Chovanec has yet more analysis on the Chinese economy over here. Go read the entire thing, it’s not toooo long but makes a pretty solid case for how serious the challenges facing China’s economy really are. His introduction:
As China enters 2012, concerns that its economy may face a “hard landing” have entered the mainstream. In recent weeks, Paul Krugman (“Will China Break?” in the New York Times) and Robert Samuelson (“China’s Coming Slump?” in the Washington Post) both penned hand-wringing op-eds warning of an impending Chinese downturn. It’s interesting to see the rest of the world starting to wake up to the worrying trends we’ve been discussing on this blog for some time now.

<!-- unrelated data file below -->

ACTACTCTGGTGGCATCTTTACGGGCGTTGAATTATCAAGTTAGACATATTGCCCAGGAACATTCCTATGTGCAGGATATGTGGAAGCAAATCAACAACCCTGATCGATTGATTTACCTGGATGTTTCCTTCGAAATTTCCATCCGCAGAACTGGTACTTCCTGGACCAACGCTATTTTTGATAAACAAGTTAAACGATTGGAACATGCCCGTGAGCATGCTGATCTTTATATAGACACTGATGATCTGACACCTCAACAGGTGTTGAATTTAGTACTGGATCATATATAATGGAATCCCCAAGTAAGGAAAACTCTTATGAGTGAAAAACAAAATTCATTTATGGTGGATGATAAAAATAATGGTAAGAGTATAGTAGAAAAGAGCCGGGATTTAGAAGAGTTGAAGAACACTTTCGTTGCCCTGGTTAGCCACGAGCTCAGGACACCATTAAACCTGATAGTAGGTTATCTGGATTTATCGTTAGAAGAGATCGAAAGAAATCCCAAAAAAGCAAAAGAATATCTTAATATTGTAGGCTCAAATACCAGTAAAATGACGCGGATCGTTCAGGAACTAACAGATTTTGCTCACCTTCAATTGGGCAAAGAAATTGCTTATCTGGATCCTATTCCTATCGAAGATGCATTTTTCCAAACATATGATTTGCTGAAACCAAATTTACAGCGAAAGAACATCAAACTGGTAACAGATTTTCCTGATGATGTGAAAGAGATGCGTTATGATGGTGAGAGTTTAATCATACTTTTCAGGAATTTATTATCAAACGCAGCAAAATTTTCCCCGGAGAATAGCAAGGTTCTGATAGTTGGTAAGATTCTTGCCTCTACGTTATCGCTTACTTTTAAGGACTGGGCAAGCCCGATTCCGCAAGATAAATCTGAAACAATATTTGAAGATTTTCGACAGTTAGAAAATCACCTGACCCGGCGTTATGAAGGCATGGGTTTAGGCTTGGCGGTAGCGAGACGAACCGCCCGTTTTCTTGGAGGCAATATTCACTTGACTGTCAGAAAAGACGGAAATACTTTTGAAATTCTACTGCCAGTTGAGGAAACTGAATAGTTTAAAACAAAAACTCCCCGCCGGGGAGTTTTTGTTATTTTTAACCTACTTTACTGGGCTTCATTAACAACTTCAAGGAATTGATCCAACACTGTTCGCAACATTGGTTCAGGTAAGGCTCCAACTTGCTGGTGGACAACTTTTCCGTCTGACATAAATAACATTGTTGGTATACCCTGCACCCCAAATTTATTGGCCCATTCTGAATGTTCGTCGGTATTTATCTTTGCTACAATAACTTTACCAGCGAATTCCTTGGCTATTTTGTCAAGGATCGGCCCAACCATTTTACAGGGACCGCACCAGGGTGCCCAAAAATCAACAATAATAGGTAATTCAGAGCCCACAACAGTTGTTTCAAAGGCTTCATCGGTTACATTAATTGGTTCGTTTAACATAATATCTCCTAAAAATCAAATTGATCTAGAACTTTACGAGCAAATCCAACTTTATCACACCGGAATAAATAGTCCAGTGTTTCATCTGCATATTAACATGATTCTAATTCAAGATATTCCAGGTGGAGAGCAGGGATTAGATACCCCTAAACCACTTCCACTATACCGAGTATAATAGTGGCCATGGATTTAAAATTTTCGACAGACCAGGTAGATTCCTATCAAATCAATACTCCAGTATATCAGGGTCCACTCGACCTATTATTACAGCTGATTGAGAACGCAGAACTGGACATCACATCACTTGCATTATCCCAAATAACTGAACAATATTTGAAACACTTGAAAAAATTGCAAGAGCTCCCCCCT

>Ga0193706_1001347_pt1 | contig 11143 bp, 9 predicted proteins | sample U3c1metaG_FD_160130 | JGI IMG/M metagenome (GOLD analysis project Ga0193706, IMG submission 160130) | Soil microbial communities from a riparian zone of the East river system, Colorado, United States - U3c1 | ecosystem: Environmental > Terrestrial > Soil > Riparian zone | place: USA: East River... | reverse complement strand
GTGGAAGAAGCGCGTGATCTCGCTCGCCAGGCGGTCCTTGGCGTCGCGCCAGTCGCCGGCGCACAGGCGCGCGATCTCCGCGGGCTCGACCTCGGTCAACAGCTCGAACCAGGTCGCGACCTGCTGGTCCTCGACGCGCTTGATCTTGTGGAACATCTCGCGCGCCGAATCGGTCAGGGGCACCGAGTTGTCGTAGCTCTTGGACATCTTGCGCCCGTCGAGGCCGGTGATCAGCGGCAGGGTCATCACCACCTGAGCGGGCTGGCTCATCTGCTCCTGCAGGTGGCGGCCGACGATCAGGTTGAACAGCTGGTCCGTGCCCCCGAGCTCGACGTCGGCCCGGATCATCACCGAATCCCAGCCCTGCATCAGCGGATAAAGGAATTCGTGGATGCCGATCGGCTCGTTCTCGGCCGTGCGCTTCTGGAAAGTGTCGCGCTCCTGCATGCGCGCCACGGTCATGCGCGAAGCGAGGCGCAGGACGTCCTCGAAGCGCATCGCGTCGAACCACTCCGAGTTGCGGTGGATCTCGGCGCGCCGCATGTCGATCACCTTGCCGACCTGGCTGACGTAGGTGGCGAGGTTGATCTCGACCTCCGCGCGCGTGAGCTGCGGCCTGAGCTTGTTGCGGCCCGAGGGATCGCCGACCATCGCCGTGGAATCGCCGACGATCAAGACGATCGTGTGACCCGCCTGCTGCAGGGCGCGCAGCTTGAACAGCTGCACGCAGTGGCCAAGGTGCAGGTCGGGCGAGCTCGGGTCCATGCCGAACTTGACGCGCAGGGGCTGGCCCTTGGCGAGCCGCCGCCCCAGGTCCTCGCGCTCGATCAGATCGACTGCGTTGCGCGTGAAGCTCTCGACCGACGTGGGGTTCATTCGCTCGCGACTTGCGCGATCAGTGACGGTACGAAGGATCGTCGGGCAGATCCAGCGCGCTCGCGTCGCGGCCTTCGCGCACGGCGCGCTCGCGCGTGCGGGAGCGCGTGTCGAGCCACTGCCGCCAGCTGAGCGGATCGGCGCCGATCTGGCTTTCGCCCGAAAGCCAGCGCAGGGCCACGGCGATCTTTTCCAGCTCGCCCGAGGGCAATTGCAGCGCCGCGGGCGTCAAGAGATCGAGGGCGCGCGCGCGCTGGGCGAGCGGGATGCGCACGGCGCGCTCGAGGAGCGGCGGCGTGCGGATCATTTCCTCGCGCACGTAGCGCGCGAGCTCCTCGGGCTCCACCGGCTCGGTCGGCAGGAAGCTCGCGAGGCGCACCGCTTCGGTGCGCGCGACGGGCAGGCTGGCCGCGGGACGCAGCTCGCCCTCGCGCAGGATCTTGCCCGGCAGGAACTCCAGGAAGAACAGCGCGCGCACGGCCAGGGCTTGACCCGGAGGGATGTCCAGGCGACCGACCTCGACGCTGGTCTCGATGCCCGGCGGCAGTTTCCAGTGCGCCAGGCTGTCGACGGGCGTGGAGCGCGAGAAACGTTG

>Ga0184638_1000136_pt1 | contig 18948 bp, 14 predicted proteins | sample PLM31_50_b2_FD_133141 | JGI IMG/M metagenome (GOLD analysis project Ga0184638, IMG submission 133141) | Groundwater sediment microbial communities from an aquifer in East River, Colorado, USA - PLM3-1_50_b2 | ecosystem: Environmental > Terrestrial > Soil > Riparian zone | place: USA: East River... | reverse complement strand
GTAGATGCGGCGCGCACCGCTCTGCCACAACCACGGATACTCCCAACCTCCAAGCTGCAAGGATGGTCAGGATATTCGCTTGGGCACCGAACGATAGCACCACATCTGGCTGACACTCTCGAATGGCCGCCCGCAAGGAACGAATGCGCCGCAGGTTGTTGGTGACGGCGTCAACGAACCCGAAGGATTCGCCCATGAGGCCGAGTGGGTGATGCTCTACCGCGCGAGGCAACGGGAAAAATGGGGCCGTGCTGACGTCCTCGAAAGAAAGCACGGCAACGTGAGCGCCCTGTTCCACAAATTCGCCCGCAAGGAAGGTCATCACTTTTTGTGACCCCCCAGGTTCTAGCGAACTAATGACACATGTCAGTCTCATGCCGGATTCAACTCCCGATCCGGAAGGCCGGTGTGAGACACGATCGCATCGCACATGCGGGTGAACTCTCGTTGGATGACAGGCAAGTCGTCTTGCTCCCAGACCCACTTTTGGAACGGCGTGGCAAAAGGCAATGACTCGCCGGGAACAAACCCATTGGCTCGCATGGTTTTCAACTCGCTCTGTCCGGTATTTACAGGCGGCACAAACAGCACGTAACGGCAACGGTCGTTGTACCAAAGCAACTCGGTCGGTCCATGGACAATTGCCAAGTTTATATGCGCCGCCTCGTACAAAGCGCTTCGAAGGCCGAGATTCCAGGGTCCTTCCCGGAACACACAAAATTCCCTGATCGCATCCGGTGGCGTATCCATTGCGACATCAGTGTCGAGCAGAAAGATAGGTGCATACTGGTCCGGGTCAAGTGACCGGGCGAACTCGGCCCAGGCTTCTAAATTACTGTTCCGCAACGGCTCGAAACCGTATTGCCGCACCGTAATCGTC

When people talk about a “hard landing,” they’re usually talking about a sharp deceleration in GDP growth, which brings with it both business failures and unemployment. In two earlier posts (Parts 1 and 1A), I examined a variety of data points that suggest China’s real estate market is in the midst of a serious downturn. In this post, I want to take the next step beyond this and explore the impact of collapsing property prices on the pace of broader economic growth, and the prospects of a “hard landing”.